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Construction Worker Rescued from Trench Highlights Dangers of Excavation Work

New York City Workers' CompensationIn mid-June a construction worker in Queens fell into a 25-foot hole and became trapped at the bottom of a ditch. The man had been engaged in excavation work when he fell into the ditch and was buried under hundreds of pounds of mud. Rescue workers had a difficult time extracting the man as every time they tried to pull him out, he began to slide deeper into the hole.

Our New York City construction accident attorneys know that excavation work can be dangerous and that crushing injuries can result when construction workers become trapped in ditches or under dirt. In this case, the man who fell into the ditch was lucky that he was able to survive the incident, as not all workers come out of such accidents alive. The tragedy averted in this instance is a very important reminder of the importance of following all safety rules and precautions for any construction projects.

Improper Shoring Puts Workers at Risk

According to New York 1, a work crew was performing excavation work for a home that did not have a permit for the work being done. The area where the excavation work was taking place did not have proper shoring, making the area that had been excavated very unstable.

A worker was in the bottom of the ditch that had been dug when a collapse occurred and the man became trapped. The brother of the victim indicated that he had been working and attempted to release a chain but had gotten buried up to his chest in dirt.

Rescuers got the call that the worker was pinned under the dirt and came to provide aid and help to extract the victim. Initial responders worked almost upside down to begin digging the man out, but digging is a very slow process so rescue workers were able to call in equipment to suck out the dirt. The vactor trucks can remove as much as a foot of dirt every five minutes and the use of these trucks to clear the ditch likely helped to save the life of the worker who had been buried.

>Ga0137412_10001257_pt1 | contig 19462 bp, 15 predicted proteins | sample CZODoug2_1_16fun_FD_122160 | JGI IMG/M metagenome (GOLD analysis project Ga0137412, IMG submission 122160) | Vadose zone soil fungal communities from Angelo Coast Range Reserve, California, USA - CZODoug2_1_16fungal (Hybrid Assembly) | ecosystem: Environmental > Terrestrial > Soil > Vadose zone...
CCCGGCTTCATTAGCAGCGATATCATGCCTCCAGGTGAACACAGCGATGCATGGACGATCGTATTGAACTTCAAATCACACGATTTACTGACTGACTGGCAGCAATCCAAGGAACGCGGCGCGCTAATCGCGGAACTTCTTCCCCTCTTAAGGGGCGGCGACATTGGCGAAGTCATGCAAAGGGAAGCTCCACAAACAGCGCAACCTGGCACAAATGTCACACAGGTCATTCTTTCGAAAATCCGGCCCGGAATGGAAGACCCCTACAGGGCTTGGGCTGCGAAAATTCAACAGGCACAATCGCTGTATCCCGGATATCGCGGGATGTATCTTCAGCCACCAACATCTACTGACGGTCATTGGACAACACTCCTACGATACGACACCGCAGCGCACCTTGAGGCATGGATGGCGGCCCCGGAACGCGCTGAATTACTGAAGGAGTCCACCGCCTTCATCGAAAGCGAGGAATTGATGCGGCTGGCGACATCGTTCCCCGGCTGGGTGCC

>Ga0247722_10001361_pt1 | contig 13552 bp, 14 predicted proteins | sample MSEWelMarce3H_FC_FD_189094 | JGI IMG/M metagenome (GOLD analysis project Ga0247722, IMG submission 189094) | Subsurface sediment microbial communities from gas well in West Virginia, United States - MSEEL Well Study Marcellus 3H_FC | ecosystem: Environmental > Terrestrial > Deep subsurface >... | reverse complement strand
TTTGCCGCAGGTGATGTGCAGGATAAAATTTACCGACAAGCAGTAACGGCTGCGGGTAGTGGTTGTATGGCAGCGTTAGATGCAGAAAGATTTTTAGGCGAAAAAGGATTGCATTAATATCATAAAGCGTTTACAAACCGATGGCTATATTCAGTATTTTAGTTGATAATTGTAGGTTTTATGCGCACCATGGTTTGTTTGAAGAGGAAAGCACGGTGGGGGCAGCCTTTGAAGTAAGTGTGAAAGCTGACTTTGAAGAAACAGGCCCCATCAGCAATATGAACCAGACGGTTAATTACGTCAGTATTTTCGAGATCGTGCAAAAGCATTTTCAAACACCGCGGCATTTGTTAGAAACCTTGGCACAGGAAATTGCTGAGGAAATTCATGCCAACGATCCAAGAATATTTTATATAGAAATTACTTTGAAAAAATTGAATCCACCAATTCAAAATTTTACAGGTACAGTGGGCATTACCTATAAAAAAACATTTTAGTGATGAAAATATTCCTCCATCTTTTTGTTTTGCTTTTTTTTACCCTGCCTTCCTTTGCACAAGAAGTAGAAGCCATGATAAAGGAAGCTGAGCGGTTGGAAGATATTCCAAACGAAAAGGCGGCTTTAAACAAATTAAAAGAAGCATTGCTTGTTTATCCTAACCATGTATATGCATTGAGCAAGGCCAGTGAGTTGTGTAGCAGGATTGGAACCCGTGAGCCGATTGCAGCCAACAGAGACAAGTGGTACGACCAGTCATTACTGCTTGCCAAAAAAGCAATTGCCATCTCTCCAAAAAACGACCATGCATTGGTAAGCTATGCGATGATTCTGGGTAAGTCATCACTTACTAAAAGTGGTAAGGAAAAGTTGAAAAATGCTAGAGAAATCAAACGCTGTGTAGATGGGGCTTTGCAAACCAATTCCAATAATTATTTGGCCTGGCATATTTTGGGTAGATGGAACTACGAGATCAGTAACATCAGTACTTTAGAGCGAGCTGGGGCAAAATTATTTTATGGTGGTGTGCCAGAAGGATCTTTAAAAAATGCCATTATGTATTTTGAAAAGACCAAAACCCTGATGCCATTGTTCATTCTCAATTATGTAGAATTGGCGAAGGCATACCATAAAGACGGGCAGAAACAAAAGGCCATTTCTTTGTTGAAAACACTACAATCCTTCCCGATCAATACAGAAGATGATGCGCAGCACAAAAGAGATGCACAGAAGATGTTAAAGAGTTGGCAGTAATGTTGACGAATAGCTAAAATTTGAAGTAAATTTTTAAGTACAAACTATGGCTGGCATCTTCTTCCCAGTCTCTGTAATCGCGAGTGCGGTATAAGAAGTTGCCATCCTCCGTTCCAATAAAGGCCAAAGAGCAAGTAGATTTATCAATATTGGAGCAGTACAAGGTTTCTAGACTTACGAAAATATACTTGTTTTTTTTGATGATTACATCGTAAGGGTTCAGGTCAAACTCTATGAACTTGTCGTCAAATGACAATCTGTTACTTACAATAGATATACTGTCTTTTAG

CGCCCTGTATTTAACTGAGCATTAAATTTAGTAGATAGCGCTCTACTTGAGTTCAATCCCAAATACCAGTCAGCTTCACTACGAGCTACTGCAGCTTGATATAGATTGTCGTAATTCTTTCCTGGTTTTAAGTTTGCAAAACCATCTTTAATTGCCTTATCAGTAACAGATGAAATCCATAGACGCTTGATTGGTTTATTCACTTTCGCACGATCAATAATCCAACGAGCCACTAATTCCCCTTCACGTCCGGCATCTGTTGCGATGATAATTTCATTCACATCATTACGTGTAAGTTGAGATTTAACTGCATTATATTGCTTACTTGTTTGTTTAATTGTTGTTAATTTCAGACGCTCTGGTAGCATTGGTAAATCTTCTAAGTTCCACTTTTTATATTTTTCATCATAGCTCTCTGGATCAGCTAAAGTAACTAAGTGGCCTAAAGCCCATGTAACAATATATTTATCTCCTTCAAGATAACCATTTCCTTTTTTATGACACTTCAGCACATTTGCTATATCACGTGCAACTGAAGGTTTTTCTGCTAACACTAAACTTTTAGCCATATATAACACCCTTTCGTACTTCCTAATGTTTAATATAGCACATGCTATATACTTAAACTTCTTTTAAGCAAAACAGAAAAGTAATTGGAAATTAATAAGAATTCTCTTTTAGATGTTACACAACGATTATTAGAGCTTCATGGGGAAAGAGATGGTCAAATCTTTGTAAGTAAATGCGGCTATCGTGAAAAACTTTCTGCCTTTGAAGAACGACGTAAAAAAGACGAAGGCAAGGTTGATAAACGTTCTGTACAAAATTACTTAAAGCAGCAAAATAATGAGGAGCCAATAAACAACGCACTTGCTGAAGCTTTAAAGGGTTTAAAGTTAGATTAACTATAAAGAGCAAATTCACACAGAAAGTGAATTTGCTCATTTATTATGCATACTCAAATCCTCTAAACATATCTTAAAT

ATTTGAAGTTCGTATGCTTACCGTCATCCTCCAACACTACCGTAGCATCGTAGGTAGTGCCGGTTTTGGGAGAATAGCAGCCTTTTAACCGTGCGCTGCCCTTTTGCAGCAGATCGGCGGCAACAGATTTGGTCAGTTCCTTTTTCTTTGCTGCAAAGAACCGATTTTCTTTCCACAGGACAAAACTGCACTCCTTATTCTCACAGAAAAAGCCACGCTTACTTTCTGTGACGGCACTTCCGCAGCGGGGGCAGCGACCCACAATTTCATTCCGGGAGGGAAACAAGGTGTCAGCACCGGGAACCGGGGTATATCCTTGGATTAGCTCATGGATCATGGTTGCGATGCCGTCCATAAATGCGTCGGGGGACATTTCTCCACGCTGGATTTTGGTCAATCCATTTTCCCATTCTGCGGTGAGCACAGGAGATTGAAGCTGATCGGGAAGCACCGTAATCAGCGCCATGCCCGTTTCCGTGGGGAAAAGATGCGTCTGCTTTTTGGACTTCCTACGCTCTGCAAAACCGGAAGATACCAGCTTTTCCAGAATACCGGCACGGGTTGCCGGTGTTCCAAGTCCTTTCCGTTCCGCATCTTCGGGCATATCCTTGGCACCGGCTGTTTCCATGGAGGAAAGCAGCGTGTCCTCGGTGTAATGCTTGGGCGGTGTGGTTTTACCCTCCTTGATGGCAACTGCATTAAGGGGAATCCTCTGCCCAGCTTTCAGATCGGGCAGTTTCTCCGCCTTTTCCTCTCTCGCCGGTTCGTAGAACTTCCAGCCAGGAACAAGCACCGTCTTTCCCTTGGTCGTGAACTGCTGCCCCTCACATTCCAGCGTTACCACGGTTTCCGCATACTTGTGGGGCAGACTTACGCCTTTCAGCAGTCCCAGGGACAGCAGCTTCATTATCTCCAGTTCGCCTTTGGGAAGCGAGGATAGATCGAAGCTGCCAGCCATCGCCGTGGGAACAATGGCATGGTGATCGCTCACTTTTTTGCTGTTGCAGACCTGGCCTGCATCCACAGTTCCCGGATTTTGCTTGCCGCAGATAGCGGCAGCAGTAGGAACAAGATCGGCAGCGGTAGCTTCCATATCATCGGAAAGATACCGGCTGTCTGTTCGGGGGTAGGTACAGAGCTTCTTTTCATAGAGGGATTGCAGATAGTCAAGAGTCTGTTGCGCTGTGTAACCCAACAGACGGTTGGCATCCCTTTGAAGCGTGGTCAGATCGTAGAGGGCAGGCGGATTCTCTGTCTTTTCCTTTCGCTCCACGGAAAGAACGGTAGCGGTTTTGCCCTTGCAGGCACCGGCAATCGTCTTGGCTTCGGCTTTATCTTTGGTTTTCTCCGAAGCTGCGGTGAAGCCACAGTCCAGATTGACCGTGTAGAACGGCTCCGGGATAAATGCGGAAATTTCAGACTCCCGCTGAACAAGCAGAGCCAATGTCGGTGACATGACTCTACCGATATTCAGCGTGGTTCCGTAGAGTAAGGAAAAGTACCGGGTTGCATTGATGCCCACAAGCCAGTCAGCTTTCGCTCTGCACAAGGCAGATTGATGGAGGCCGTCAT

After the worker had been freed, he was surprised at the massive media attention that greeted him in the wake of the close call he had sustained. Rescue medics treated him for injuries with IV and pain medication. The goal was to attempt to fight the chemical buildup in his muscles that occurred from him being submerged. This chemical build-up has the potential to cause heart damage even hours after the worker is extracted from the ditch where he was trapped.

A stop-work order was issued on the site because of the improper shoring and because the work was not permitted. Clearly, the circumstances in the home and on the project were unsafe for the workers involved, which is why this incident occurred.

Those who perform excavation work must have proper permits and follow all OSHA safety requirements in order to avoid serious workplace injury. Employees who are harmed in excavating accidents can take action through workers' compensation claims and a third party lawsuit may also be possible against the homeowners who were having the unpermitted work performed on their home.

If you suffer a workplace injury, contact the Law Offices of Pasternack Tilker Ziegler Walsh Stanton & Romano, LLP today by calling (800) 692-3717.

Categories: Workplace Injuries